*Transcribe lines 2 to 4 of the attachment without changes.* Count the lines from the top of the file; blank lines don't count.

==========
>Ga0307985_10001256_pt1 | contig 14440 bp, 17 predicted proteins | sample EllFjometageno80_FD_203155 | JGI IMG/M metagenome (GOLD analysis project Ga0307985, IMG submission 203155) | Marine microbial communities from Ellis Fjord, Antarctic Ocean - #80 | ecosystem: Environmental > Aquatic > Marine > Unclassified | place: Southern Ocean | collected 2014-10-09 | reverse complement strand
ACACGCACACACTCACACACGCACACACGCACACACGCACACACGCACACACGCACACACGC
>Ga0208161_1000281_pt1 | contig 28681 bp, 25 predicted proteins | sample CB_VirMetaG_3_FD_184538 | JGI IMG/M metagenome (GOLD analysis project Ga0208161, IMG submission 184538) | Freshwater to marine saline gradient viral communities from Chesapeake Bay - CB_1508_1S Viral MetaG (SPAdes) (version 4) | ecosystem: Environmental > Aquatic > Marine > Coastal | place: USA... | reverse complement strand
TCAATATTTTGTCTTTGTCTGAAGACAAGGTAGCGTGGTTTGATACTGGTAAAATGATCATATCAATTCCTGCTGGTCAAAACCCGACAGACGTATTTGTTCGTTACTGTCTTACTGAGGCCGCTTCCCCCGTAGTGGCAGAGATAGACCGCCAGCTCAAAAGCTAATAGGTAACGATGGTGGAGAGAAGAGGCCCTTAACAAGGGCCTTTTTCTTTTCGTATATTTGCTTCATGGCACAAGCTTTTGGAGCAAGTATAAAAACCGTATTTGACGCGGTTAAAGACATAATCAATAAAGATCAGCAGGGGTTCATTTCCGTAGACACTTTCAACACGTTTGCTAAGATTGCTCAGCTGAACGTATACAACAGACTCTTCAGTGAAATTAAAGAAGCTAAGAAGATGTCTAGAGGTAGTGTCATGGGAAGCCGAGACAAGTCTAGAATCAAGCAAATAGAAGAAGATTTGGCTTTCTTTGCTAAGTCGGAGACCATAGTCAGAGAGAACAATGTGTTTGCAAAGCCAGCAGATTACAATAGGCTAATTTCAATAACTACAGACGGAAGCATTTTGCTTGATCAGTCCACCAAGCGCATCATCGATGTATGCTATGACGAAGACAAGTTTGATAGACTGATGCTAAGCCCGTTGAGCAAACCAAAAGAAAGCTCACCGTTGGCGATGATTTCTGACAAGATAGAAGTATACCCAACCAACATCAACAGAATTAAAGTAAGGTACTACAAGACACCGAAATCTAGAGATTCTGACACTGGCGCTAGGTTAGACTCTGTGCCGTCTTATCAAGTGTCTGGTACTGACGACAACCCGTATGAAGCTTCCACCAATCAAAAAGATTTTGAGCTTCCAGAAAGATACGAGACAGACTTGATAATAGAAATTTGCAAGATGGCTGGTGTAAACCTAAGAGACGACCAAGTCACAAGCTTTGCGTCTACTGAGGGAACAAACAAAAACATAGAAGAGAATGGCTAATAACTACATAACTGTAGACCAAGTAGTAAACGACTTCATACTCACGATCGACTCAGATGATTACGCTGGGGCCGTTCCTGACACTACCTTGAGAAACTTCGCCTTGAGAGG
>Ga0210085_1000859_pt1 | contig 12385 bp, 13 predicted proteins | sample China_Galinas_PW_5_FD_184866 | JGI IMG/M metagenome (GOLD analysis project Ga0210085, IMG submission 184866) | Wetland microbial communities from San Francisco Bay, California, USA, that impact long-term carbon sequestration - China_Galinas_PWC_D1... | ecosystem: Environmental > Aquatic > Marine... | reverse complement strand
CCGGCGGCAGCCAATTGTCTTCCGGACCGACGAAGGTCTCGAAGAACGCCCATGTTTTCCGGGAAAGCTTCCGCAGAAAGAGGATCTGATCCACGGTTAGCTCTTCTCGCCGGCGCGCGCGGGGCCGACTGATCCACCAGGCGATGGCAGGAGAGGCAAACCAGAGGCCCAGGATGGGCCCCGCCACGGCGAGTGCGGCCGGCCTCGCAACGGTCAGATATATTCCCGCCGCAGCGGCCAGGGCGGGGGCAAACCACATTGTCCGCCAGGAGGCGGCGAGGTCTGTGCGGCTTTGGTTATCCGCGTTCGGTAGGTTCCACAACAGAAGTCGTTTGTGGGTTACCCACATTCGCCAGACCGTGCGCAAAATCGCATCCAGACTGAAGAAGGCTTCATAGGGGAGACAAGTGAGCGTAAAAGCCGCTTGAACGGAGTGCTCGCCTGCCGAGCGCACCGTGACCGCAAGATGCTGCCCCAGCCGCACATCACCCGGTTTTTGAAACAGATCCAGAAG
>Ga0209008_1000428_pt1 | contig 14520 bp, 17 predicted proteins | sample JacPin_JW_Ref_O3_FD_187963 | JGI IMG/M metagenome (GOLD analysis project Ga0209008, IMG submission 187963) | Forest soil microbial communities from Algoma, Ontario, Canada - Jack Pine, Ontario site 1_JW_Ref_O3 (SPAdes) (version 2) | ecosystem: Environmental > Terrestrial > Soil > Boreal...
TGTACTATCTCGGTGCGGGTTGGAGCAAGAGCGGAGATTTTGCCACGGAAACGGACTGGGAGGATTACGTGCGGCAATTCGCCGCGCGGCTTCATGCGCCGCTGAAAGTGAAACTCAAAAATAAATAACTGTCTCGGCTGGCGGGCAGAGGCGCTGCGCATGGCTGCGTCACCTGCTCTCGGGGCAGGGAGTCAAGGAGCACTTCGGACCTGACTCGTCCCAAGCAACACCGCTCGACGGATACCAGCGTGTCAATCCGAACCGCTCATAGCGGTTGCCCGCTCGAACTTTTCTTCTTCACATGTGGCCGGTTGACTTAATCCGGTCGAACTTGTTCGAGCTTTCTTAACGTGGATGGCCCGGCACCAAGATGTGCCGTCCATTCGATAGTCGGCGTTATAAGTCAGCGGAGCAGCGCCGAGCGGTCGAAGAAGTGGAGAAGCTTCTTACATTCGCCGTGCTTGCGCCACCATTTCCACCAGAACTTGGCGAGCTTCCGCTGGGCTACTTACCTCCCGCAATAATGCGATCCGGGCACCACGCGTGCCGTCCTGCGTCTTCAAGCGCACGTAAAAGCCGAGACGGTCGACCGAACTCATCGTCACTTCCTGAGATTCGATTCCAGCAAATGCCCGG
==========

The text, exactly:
ACACGCACACACTCACACACGCACACACGCACACACGCACACACGCACACACGCACACACGC
>Ga0208161_1000281_pt1 | contig 28681 bp, 25 predicted proteins | sample CB_VirMetaG_3_FD_184538 | JGI IMG/M metagenome (GOLD analysis project Ga0208161, IMG submission 184538) | Freshwater to marine saline gradient viral communities from Chesapeake Bay - CB_1508_1S Viral MetaG (SPAdes) (version 4) | ecosystem: Environmental > Aquatic > Marine > Coastal | place: USA... | reverse complement strand
TCAATATTTTGTCTTTGTCTGAAGACAAGGTAGCGTGGTTTGATACTGGTAAAATGATCATATCAATTCCTGCTGGTCAAAACCCGACAGACGTATTTGTTCGTTACTGTCTTACTGAGGCCGCTTCCCCCGTAGTGGCAGAGATAGACCGCCAGCTCAAAAGCTAATAGGTAACGATGGTGGAGAGAAGAGGCCCTTAACAAGGGCCTTTTTCTTTTCGTATATTTGCTTCATGGCACAAGCTTTTGGAGCAAGTATAAAAACCGTATTTGACGCGGTTAAAGACATAATCAATAAAGATCAGCAGGGGTTCATTTCCGTAGACACTTTCAACACGTTTGCTAAGATTGCTCAGCTGAACGTATACAACAGACTCTTCAGTGAAATTAAAGAAGCTAAGAAGATGTCTAGAGGTAGTGTCATGGGAAGCCGAGACAAGTCTAGAATCAAGCAAATAGAAGAAGATTTGGCTTTCTTTGCTAAGTCGGAGACCATAGTCAGAGAGAACAATGTGTTTGCAAAGCCAGCAGATTACAATAGGCTAATTTCAATAACTACAGACGGAAGCATTTTGCTTGATCAGTCCACCAAGCGCATCATCGATGTATGCTATGACGAAGACAAGTTTGATAGACTGATGCTAAGCCCGTTGAGCAAACCAAAAGAAAGCTCACCGTTGGCGATGATTTCTGACAAGATAGAAGTATACCCAACCAACATCAACAGAATTAAAGTAAGGTACTACAAGACACCGAAATCTAGAGATTCTGACACTGGCGCTAGGTTAGACTCTGTGCCGTCTTATCAAGTGTCTGGTACTGACGACAACCCGTATGAAGCTTCCACCAATCAAAAAGATTTTGAGCTTCCAGAAAGATACGAGACAGACTTGATAATAGAAATTTGCAAGATGGCTGGTGTAAACCTAAGAGACGACCAAGTCACAAGCTTTGCGTCTACTGAGGGAACAAACAAAAACATAGAAGAGAATGGCTAATAACTACATAACTGTAGACCAAGTAGTAAACGACTTCATACTCACGATCGACTCAGATGATTACGCTGGGGCCGTTCCTGACACTACCTTGAGAAACTTCGCCTTGAGAGG